I stopped into the store yesterday with my cousin who eagerly guided me through the benefits of his latest gadget, the Amazon Fire TV Stick. Now it was my turn to buy it.
One of the sales associates quickly helped us find the item within the large store then whisked us towards the short checkout line. Another good thing.
Ever have a customer come into your business and later ask you about where they can find something at a neighboring business? Do you say “I don’t know, I’m not from around here?” Not exactly anticipatory service, huh?
Here’s the scenario:
While waiting in line at a major department store, I overheard the woman in front of me mention that it was her wedding anniversary next week. She wanted to know where the nearest greeting card store was and asked the cashier.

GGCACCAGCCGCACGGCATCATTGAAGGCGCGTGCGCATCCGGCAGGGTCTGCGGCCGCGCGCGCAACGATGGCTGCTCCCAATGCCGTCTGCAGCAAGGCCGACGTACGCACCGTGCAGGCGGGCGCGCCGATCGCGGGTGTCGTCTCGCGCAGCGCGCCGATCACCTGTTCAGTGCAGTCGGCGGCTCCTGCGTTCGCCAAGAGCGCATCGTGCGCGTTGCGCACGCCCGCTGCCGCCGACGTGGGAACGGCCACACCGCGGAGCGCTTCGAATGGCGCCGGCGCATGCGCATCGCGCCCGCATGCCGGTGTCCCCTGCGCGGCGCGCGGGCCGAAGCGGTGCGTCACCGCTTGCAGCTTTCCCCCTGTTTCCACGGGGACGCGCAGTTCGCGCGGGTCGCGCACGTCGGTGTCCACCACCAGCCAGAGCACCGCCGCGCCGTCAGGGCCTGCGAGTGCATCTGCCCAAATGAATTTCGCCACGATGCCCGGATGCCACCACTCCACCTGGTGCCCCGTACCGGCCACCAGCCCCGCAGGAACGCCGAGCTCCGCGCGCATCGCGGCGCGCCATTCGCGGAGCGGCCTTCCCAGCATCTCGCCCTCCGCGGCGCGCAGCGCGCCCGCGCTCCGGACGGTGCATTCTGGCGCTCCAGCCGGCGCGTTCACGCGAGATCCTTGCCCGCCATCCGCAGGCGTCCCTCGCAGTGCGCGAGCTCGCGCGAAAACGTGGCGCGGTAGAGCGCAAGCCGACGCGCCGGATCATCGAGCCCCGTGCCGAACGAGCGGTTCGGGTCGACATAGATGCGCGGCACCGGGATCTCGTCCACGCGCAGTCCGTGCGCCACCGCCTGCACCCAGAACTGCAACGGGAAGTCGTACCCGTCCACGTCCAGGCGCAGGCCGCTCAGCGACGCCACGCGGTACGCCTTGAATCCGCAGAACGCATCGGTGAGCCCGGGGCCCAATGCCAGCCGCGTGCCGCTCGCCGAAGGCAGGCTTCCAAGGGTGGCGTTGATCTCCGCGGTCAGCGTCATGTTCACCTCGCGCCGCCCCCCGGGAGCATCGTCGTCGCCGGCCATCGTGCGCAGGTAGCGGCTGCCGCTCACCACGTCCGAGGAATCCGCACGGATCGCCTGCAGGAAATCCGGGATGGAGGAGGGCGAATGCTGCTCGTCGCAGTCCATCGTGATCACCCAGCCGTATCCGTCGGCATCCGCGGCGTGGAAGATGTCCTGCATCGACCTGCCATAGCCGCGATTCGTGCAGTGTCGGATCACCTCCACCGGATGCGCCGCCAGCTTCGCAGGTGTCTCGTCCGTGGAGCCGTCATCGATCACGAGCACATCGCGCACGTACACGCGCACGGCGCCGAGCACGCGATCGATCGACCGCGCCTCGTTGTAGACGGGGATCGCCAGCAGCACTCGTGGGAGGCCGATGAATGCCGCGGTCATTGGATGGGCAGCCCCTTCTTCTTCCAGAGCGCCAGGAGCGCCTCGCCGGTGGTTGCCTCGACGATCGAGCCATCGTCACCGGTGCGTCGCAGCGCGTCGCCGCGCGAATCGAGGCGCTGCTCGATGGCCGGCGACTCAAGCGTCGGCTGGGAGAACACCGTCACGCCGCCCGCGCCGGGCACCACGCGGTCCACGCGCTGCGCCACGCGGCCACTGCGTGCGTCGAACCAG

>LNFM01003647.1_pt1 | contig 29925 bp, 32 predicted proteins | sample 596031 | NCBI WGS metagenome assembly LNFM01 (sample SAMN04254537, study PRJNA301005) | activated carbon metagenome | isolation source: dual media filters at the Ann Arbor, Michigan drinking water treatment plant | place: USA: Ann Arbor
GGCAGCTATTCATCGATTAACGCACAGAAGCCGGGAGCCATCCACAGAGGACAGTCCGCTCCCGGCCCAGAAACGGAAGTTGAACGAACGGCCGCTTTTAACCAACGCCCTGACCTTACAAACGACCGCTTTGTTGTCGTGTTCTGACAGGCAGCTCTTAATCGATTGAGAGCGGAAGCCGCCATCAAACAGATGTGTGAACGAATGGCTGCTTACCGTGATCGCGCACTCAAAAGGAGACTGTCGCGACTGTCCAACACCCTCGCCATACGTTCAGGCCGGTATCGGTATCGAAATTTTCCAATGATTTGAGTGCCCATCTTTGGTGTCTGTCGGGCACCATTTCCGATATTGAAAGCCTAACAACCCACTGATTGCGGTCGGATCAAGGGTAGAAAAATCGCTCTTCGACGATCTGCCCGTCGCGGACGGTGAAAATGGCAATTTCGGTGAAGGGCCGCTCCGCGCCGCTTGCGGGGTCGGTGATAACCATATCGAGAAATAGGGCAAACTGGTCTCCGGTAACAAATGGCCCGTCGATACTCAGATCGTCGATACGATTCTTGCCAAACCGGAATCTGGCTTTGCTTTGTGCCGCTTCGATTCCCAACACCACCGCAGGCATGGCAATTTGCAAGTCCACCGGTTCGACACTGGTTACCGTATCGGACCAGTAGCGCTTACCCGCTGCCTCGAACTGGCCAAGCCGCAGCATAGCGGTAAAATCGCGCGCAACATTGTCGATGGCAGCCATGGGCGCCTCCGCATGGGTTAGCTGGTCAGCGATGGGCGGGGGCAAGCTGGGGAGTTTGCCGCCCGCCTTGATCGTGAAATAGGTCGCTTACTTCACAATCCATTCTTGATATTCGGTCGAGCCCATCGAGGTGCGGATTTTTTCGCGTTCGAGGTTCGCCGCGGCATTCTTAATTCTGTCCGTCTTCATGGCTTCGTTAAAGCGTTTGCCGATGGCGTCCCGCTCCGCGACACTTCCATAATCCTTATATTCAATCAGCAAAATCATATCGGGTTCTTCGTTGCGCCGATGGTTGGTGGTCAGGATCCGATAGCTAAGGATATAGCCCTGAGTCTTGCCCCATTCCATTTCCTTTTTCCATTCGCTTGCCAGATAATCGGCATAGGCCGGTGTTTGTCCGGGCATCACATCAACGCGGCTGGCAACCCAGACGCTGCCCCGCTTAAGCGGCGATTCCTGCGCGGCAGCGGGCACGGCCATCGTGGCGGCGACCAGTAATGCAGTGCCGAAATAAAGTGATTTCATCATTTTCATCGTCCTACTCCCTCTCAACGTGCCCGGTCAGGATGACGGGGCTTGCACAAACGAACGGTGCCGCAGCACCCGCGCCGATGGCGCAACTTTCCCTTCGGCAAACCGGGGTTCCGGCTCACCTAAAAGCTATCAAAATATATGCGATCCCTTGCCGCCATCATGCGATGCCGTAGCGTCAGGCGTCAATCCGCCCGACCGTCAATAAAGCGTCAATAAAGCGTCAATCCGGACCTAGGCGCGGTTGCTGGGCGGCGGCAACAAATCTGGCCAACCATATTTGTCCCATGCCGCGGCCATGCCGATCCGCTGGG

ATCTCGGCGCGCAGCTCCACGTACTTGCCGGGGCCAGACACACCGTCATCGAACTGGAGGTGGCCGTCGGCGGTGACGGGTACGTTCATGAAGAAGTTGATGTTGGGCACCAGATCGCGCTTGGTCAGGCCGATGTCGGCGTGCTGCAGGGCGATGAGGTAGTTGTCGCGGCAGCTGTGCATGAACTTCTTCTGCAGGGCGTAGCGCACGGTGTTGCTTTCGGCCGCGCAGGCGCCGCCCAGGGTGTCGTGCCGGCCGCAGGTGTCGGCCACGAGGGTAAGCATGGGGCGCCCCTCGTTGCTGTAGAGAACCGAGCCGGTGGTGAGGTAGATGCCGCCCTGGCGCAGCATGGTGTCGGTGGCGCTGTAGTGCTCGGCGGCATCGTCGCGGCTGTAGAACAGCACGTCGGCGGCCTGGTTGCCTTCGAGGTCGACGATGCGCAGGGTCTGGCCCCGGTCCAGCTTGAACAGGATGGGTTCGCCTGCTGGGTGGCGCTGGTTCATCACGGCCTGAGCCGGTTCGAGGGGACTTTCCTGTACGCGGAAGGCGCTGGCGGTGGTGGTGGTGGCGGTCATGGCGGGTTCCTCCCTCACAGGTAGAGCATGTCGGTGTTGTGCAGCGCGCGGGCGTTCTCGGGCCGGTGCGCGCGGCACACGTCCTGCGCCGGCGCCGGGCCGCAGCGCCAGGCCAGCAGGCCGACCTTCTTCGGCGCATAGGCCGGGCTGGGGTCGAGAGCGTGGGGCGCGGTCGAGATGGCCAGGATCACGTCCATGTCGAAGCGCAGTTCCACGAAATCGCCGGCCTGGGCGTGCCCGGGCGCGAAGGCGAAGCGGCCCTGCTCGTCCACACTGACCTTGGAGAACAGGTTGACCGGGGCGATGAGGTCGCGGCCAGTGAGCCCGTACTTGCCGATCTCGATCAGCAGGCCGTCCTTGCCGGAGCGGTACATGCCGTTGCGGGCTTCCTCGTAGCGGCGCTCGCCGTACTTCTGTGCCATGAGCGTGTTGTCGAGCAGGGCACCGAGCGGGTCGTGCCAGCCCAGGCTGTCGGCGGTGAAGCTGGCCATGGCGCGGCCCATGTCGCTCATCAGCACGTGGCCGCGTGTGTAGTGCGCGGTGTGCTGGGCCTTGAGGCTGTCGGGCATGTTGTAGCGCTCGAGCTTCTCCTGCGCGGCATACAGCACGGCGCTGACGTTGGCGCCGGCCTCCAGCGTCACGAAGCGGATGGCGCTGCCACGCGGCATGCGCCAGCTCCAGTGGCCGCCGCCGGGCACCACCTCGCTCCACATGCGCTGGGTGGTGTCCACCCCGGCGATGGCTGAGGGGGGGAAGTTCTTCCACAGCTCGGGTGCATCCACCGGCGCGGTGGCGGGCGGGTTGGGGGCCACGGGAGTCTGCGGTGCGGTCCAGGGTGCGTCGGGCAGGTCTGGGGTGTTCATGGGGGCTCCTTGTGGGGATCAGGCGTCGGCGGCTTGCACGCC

The cashier’s response was “I don’t know, I’m not from around here”. And to make matters worse, the cashier didn’t even follow up. She just put her head back down and continued to ring in the purchases!
Exasperated, the customer turned to me and said “do you believe this”?
Since I wasn’t “from around here” either I wasn’t able to help this woman but couldn’t leave it there. I turned around and asked the next customer behind me if he knew where the closest greeting card store was.
“Sure, of course I know” and proceeded to give us clear, and easy-to-follow directions to the store.
I can understand that the average employee doesn’t make a mental note of the surrounding businesses with the expectations that knowledge will be needed by a customer sometime in the future. But isn’t that what anticipatory service is all about?